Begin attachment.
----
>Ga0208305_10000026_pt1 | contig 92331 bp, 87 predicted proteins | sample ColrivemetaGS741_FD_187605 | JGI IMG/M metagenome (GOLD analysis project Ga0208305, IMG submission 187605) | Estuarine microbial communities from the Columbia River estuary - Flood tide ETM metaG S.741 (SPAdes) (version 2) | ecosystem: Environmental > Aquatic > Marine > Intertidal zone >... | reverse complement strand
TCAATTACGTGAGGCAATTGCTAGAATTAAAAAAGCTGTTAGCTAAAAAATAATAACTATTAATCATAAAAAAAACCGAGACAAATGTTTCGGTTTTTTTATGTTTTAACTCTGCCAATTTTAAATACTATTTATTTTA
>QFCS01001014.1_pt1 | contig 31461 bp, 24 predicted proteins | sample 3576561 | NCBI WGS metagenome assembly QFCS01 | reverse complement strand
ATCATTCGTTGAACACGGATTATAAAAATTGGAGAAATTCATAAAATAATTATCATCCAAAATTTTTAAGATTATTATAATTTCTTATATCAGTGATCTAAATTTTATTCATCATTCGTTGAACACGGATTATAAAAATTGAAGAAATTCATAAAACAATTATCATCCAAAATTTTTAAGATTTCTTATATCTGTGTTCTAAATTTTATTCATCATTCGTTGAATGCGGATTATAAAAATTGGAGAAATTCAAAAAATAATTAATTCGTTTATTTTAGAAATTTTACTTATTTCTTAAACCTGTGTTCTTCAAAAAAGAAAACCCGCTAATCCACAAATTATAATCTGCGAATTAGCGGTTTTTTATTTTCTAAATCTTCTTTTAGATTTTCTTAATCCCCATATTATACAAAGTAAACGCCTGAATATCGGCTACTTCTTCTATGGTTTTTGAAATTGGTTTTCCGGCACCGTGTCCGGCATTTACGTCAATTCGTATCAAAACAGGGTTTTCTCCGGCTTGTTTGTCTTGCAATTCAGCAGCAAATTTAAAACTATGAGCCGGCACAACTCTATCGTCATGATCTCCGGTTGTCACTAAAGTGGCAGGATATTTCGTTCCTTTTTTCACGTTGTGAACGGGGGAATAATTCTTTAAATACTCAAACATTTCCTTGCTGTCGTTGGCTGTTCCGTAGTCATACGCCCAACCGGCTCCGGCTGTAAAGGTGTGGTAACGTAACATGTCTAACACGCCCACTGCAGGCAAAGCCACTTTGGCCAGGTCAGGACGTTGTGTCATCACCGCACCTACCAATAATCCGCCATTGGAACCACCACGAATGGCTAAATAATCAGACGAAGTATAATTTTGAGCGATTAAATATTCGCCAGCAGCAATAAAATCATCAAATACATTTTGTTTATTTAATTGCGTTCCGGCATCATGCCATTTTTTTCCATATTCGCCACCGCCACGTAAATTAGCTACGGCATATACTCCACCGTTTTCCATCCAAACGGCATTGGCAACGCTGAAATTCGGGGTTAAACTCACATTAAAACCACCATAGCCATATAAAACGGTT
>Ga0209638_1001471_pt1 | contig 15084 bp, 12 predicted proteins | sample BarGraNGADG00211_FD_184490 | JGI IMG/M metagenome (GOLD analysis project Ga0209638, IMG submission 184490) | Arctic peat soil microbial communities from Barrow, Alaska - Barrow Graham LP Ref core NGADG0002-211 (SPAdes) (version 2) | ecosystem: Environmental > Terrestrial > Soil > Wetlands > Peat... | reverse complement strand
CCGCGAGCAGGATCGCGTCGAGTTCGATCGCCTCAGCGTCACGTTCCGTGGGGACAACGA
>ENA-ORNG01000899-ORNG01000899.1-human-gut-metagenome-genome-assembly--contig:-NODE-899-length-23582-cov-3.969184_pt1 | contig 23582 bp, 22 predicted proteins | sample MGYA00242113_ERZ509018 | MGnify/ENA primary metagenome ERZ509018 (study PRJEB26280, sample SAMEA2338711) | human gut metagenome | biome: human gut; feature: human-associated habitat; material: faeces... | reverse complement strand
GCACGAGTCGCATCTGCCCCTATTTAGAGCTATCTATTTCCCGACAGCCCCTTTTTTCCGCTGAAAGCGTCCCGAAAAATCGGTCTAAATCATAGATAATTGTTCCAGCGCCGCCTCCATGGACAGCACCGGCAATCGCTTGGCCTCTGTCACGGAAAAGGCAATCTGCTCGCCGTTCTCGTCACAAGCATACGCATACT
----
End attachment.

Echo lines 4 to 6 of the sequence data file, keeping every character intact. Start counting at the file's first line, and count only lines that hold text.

ATCATTCGTTGAACACGGATTATAAAAATTGGAGAAATTCATAAAATAATTATCATCCAAAATTTTTAAGATTATTATAATTTCTTATATCAGTGATCTAAATTTTATTCATCATTCGTTGAACACGGATTATAAAAATTGAAGAAATTCATAAAACAATTATCATCCAAAATTTTTAAGATTTCTTATATCTGTGTTCTAAATTTTATTCATCATTCGTTGAATGCGGATTATAAAAATTGGAGAAATTCAAAAAATAATTAATTCGTTTATTTTAGAAATTTTACTTATTTCTTAAACCTGTGTTCTTCAAAAAAGAAAACCCGCTAATCCACAAATTATAATCTGCGAATTAGCGGTTTTTTATTTTCTAAATCTTCTTTTAGATTTTCTTAATCCCCATATTATACAAAGTAAACGCCTGAATATCGGCTACTTCTTCTATGGTTTTTGAAATTGGTTTTCCGGCACCGTGTCCGGCATTTACGTCAATTCGTATCAAAACAGGGTTTTCTCCGGCTTGTTTGTCTTGCAATTCAGCAGCAAATTTAAAACTATGAGCCGGCACAACTCTATCGTCATGATCTCCGGTTGTCACTAAAGTGGCAGGATATTTCGTTCCTTTTTTCACGTTGTGAACGGGGGAATAATTCTTTAAATACTCAAACATTTCCTTGCTGTCGTTGGCTGTTCCGTAGTCATACGCCCAACCGGCTCCGGCTGTAAAGGTGTGGTAACGTAACATGTCTAACACGCCCACTGCAGGCAAAGCCACTTTGGCCAGGTCAGGACGTTGTGTCATCACCGCACCTACCAATAATCCGCCATTGGAACCACCACGAATGGCTAAATAATCAGACGAAGTATAATTTTGAGCGATTAAATATTCGCCAGCAGCAATAAAATCATCAAATACATTTTGTTTATTTAATTGCGTTCCGGCATCATGCCATTTTTTTCCATATTCGCCACCGCCACGTAAATTAGCTACGGCATATACTCCACCGTTTTCCATCCAAACGGCATTGGCAACGCTGAAATTCGGGGTTAAACTCACATTAAAACCACCATAGCCATATAAAACGGTT
>Ga0209638_1001471_pt1 | contig 15084 bp, 12 predicted proteins | sample BarGraNGADG00211_FD_184490 | JGI IMG/M metagenome (GOLD analysis project Ga0209638, IMG submission 184490) | Arctic peat soil microbial communities from Barrow, Alaska - Barrow Graham LP Ref core NGADG0002-211 (SPAdes) (version 2) | ecosystem: Environmental > Terrestrial > Soil > Wetlands > Peat... | reverse complement strand
CCGCGAGCAGGATCGCGTCGAGTTCGATCGCCTCAGCGTCACGTTCCGTGGGGACAACGA